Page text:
Awarding Government Contracts to Catholic Organizations Violates the Establishment Clause

I blogged about this issue back in October.  During the Bush Administration years, HHS had awarded a contract to the United States Conference of Catholic Bishops for providing services to victims of human trafficking.  But the Obama Administration, in keeping with the general approach of its HHS, chose not to renew the contract, awarding it to another organization.  Just before that, the ACLU sued HHS claiming that its decision to award the contract to the Bishops violated the Establishment Clause.

And now Judge Richard Stearns (D. Mass.) has pronounced that awarding a government contract to a Catholic organization for the provision of services to victims of human trafficking, when that organization declines to refer victims for abortion services or to distribute contraceptives, violates the Establishment Clause.  There were standing issues involved here, but the merits determination apparently comes down to the judge’s belief that allowing the placement of restrictions on the implementation of the contract amounts to an endorsement of Catholicism, as well as an impermissible delegation of governmental functions to a religious entity (see, e.g., Larkin v. Grendel’s Den and Kiryas Joel).  On the latter point, Judge Stearns claims that the awarding of a government contract to the USCCB provides a “significant symbolic benefit to religion.”  I am not persuaded by this argument.  Even though I think the decision in Kiryas Joel is wrongly decided, I fail to see how the situation in Grendel’s Den is analogous to this case.  Grendel’s Den involved the delegation of a kind of blanket veto power to religious institutions as to liquor licenses within a certain distance from the institution.  The benefit there was hardly symbolic.  The benefit here is to much more attenuated, much more symbolic, and of different orders of substantiality.  The judge also saw fit to include long tracts of Justice Black’s separationist spiel in Everson, notwithstanding the fact that the current Supreme Court has largely abandoned the separationist view of the Establishment Clause.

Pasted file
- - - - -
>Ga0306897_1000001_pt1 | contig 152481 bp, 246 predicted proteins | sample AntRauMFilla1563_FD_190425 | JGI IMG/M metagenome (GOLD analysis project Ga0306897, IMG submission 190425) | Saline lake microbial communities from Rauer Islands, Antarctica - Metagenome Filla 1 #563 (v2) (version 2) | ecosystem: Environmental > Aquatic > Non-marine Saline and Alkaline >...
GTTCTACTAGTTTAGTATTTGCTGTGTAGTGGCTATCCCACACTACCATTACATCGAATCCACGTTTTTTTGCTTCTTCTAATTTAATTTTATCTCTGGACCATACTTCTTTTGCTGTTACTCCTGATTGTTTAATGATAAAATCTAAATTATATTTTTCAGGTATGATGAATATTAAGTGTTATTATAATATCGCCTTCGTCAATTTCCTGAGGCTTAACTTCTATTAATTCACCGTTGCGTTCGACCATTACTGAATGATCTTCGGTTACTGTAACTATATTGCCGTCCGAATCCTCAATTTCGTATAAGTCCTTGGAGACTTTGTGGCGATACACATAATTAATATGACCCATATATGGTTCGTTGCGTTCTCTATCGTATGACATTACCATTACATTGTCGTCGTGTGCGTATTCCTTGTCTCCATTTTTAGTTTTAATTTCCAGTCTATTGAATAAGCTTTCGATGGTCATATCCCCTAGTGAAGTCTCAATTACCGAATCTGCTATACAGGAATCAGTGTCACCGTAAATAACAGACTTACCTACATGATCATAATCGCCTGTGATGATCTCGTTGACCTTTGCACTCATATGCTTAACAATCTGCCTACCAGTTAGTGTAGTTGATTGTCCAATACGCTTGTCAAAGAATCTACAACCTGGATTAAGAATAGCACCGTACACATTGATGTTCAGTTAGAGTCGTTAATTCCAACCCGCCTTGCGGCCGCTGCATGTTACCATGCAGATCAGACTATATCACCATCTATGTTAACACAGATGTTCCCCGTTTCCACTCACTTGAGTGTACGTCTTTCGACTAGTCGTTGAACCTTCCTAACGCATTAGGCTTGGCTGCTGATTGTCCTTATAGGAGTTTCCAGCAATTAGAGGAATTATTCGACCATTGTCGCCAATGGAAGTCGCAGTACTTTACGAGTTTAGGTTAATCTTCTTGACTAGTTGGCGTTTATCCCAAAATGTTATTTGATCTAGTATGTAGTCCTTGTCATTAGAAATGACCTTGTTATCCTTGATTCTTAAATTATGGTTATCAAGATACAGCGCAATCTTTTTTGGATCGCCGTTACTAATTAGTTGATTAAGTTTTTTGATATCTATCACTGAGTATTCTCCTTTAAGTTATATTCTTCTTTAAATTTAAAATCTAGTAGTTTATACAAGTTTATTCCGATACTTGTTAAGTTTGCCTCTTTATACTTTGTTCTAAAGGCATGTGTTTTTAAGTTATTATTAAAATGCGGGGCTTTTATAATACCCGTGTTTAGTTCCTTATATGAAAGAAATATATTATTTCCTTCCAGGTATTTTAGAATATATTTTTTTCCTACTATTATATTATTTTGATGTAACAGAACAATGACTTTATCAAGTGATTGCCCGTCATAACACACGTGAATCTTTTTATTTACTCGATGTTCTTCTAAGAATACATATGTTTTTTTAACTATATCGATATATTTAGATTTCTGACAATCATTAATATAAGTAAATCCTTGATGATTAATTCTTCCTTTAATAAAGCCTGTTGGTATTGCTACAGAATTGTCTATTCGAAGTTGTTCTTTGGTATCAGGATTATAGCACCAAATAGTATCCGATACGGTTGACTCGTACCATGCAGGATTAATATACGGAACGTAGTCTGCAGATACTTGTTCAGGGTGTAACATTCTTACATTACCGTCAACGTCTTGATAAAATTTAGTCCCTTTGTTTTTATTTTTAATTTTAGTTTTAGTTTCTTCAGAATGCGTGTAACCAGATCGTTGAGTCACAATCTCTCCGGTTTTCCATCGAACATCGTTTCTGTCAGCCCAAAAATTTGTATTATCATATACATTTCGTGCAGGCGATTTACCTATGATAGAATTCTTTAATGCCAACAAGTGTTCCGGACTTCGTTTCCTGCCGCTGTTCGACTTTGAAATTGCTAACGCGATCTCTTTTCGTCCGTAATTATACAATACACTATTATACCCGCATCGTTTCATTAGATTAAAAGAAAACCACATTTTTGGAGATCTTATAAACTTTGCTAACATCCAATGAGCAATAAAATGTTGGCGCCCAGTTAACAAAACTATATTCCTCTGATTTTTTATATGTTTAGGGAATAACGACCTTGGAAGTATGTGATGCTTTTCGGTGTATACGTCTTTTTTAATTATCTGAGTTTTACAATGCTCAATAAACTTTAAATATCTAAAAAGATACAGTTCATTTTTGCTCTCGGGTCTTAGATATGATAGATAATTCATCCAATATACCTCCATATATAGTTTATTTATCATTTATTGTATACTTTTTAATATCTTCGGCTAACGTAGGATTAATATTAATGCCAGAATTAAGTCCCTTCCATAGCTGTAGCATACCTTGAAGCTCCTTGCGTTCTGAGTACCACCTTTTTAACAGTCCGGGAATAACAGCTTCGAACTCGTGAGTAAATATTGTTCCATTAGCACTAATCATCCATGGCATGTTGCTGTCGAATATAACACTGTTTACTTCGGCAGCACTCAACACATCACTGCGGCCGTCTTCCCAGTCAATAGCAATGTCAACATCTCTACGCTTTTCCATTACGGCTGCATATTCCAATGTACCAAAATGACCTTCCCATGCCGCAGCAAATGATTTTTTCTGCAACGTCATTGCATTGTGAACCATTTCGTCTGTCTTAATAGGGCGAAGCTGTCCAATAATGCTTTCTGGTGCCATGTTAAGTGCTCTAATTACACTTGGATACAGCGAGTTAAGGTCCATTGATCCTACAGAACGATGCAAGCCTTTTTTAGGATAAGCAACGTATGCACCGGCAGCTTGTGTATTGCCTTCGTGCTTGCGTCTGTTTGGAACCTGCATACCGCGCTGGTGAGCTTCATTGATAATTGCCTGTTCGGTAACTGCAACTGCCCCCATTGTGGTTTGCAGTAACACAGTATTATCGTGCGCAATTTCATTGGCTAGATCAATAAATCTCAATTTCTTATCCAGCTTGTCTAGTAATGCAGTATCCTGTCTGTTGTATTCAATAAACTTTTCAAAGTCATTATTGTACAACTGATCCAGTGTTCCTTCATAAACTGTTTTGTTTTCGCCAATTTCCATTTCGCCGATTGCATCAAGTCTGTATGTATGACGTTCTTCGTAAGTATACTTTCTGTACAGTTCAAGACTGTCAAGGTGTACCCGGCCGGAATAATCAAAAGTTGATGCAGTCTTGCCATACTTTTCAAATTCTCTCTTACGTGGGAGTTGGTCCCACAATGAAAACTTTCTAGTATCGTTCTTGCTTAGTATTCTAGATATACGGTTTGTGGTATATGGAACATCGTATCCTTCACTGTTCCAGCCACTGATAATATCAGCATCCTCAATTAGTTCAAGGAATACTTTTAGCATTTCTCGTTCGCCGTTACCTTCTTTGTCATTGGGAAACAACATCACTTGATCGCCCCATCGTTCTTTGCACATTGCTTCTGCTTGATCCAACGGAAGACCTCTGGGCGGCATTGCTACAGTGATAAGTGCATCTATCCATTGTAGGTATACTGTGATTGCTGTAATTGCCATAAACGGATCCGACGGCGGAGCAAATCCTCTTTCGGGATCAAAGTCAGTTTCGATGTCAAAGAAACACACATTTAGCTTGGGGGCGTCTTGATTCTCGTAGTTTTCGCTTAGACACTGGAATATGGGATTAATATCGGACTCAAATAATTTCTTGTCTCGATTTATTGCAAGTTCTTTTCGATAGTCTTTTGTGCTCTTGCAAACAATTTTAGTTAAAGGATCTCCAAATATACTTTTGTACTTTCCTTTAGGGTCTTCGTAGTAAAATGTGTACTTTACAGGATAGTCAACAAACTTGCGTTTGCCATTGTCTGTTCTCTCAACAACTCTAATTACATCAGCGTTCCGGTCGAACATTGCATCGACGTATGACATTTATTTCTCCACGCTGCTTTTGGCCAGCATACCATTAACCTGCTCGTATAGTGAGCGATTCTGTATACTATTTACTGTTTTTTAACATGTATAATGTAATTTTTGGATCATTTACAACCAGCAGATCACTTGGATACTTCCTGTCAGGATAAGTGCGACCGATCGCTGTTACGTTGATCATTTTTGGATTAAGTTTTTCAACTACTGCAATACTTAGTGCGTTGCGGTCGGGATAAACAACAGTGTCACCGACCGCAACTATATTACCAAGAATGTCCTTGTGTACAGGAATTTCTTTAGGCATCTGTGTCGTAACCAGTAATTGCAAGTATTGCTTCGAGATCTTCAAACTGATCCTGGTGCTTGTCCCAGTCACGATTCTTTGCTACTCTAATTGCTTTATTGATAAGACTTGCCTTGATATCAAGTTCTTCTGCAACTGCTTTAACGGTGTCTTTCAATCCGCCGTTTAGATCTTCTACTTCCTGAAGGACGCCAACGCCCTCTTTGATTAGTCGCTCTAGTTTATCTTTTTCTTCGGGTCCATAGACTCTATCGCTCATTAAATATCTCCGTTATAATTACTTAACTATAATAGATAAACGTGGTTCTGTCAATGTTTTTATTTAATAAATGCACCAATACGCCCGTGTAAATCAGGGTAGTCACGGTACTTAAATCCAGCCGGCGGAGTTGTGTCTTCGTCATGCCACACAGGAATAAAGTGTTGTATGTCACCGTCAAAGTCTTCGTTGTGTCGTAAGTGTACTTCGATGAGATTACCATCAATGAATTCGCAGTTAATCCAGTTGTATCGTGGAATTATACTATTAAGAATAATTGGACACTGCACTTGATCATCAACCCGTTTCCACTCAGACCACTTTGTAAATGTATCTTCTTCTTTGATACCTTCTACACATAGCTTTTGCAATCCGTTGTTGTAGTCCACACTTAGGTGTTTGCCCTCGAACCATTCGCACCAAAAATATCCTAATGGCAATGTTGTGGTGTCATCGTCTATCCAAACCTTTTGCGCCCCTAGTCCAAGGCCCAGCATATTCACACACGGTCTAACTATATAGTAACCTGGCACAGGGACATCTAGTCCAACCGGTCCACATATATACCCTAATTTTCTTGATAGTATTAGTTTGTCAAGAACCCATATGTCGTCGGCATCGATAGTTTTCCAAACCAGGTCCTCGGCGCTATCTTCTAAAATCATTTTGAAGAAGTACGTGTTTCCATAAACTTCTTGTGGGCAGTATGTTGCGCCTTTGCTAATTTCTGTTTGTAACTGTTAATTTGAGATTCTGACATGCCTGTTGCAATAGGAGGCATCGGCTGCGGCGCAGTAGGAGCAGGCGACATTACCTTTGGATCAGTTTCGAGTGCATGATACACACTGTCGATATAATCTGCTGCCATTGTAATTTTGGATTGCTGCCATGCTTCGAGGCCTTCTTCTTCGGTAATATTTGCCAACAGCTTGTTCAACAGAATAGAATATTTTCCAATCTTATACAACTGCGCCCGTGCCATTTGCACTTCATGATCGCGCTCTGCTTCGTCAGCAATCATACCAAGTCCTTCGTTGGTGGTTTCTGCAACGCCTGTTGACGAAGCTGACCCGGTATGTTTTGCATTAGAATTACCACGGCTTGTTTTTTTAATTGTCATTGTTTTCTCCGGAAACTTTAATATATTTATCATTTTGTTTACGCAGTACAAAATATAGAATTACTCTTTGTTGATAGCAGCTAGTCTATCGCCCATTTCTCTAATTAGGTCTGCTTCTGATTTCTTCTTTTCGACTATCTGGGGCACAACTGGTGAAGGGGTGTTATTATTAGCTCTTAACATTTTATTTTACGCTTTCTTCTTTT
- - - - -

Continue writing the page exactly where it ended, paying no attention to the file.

At all events, the Obama Administration could not have gotten a more favorable outcome for its interests, it seems to me.  Its own decision to withdraw the contract from the USCCB has now been declared the only constitutionally viable option.

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